Johnes Disease and your Dairy Herd
What is Johnes Disease?
Johnes disease is a bacterial infection that causes severe diarrhoea and wasting in adult cattle. Cows are infected at a young age and incubate the disease over several years shedding bacteria and infecting other cattle and pastures. As they get older the disease develops to an end stage where the cow will develop severe watery diarrhoea and lose dramatic amounts of weight and need to be euthanased on welfare grounds. Calves often are infected either by eating infected faeces or when they suck an infected cow shortly after birth. It is a slow disease to develop and a particularly difficult bacteria to eradicate – it can live for 2-4 years on the pasture and for 9-12 months in slurry.
Often you will only see the end stage disease in which a cow develops liquid diarrhoea and rapidly loses weight and requires euthanasia. However remember that this is only the tip of the iceberg. It has been suggested that for every end stage clinical case there are 18- 25 subclinical cases in the herd! Clinical disease tends to be seen in older cattle but remember they tend to be infected as a calf so one clinical case can indicate a bigger potential problem under the surface.
Infected animals are also much more prone to other diseases.
If you have ever had Johnes disease diagnosed on your farm it is likely you have several other cows infected sub-clinically in your herd. It was estimated in a recent study that 34.7% of UK dairy farms had been exposed to Johnes disease.
Estimates are around £30 per cow per year in an infected herd. This is through replacements, loss of production and increased susceptibility to other diseases. That is around £4500 per year for an average 150 cow dairy herd. Remember this can be much worse if infection is widespread.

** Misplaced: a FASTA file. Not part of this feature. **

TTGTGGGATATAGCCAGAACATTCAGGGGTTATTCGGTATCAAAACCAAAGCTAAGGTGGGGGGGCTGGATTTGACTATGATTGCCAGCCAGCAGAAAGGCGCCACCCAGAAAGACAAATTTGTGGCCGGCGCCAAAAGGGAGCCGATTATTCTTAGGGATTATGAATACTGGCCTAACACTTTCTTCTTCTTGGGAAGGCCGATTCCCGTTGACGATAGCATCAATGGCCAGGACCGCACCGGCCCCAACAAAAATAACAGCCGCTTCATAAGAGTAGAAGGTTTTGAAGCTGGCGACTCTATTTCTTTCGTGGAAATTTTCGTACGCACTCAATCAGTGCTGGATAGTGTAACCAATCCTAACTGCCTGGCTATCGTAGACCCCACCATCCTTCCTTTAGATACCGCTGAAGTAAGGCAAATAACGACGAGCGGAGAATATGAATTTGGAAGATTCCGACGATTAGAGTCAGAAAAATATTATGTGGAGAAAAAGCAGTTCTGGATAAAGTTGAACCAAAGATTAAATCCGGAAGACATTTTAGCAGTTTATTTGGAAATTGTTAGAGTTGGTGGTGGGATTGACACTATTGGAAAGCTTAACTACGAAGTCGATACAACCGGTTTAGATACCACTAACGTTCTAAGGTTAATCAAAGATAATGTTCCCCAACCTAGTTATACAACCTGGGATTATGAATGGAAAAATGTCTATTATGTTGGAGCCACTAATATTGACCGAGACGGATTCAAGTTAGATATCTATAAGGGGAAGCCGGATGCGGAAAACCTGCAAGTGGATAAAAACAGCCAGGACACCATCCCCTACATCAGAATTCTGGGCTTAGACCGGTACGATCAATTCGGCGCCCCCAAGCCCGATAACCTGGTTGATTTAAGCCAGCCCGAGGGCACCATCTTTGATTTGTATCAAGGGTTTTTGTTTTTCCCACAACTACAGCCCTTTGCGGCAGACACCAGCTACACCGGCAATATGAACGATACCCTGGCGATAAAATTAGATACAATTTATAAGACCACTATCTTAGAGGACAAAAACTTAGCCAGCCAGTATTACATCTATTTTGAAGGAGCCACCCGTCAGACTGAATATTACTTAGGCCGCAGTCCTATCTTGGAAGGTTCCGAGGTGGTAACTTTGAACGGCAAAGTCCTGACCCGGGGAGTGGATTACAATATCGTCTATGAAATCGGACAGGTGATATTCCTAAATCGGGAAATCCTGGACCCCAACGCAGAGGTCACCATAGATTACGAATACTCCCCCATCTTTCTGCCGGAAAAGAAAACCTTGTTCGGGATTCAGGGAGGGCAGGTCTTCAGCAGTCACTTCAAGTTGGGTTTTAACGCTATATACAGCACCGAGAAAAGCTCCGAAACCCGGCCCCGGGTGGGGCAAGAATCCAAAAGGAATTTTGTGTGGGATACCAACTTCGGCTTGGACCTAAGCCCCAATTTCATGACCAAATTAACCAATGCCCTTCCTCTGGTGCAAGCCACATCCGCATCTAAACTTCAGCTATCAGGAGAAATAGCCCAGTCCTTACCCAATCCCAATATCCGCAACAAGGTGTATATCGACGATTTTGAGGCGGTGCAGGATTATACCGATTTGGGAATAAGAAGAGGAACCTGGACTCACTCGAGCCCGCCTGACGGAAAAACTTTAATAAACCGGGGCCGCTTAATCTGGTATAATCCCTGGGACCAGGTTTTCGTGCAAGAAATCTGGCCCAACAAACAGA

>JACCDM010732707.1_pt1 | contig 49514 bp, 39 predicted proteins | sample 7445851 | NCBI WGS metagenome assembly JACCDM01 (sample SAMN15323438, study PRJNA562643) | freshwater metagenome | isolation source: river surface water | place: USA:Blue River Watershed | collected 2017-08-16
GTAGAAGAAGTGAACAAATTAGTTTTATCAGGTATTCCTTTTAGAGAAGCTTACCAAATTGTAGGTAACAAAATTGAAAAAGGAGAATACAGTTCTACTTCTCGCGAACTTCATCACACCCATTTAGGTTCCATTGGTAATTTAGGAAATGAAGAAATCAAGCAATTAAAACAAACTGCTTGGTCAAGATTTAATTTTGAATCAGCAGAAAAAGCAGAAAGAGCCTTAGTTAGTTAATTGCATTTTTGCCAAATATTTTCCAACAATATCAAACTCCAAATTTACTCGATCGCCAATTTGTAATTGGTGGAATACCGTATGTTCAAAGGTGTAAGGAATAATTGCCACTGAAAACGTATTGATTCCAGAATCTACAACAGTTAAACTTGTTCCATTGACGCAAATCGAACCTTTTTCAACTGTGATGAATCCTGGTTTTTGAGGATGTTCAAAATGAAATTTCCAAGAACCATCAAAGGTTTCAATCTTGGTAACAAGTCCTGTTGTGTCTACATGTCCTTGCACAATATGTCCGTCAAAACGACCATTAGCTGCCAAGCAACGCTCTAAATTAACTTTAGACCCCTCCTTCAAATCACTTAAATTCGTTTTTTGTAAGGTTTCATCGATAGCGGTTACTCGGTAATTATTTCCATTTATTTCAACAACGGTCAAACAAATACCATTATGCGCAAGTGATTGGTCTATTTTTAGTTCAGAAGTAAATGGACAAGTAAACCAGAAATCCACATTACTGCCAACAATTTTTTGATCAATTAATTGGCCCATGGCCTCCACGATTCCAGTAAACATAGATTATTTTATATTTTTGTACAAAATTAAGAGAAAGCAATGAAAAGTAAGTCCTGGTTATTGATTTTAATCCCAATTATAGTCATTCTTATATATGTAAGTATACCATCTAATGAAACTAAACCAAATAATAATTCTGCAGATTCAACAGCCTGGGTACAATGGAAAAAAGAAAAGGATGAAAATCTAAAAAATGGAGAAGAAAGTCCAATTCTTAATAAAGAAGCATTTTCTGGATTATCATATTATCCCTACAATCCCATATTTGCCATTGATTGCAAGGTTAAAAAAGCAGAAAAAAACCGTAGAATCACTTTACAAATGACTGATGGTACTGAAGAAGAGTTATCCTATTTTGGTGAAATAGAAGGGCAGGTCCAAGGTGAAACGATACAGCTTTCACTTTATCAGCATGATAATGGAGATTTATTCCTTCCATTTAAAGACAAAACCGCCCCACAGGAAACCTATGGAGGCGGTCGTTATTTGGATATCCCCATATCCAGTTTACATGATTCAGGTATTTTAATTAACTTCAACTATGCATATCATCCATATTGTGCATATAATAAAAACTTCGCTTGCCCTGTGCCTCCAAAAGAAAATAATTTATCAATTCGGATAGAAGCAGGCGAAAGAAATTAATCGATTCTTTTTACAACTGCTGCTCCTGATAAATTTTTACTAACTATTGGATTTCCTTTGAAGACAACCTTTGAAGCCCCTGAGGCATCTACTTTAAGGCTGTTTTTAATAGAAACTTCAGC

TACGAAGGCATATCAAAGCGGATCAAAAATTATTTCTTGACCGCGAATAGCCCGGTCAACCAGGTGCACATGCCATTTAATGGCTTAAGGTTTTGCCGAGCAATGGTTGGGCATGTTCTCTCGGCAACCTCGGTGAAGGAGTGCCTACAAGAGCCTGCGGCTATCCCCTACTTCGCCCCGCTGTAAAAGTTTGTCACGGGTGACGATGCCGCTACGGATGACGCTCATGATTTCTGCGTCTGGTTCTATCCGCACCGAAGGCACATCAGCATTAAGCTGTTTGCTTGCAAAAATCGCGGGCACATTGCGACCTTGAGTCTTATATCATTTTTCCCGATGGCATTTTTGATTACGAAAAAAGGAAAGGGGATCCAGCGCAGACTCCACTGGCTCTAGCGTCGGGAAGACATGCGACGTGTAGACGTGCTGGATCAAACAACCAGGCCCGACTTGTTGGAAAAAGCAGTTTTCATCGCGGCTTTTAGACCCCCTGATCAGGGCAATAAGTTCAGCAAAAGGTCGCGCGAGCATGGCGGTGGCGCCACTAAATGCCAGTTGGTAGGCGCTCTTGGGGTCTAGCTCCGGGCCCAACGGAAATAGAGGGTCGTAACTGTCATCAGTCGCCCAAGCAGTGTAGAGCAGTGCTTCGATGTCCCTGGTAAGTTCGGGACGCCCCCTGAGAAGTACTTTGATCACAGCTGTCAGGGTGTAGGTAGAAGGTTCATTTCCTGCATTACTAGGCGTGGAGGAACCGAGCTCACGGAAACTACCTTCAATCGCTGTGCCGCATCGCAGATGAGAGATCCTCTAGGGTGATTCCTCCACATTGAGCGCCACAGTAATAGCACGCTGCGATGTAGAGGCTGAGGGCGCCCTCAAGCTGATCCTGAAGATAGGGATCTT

Johnes Disease is diagnosed via either a faecal or blood sample from clinically sick animals or more simply and usefully individual milk samples can be taken to test for the presence of Johnes disease in your herd before the cow becomes clinically ill. It is essential to test regularly as levels of antibody fluctuate in infected cows. The more often you test the more likely you are to find it.
There is no treatment for Johnes disease. Attempting to eradicate the disease from your farm is probably the most effective way of control.
Cows with clinical Johnes disease will not survive and need to be euthanased for humane reasons.
Animals can be vaccinated against Johnes disease. However the vaccination is dangerous to humans and can interfere with the interpretation of TB tests. It is also expensive and doesn’t tend to significantly reduce the number of infected animals. Eradication from the herd is therefore a sensible way to control johns on your farm.
How can you control Johnes disease? It does take some effort but the following measures should help keep the disease under control.
- Identify Johnes positive animals through regular testing. Placing a red management tag in their ear or freeze branding them with a letter J or both.
- Keep Johnes positive or inconclusive animals away from calves- keep them away from your usual calving shed and avoid calves coming into contact with their milk and faeces.
- Put Johnes cows on an accelerated cull list- don't hang onto them if they have problems!
- Don’t retain calves for breeding that have come from infected stock– they will also be likely to be infected.
- Keep cows and calves environment as clean as possible and try to reduce faecal contamination.
- Keep food and water troughs clean and free from faecal contamination.
- Provide mains water and fence off other water sources
- Spread dung on arable land not used for grazing and don’t graze ground which has had slurry spread on it for at least 1 year
- Pooled colostrum can act as a source of infection for many calves – discuss with your vet the best colostrum strategy.
- Continually test and monitor and remove infected animals. Your vet will be able to discuss with you a suitable testing regime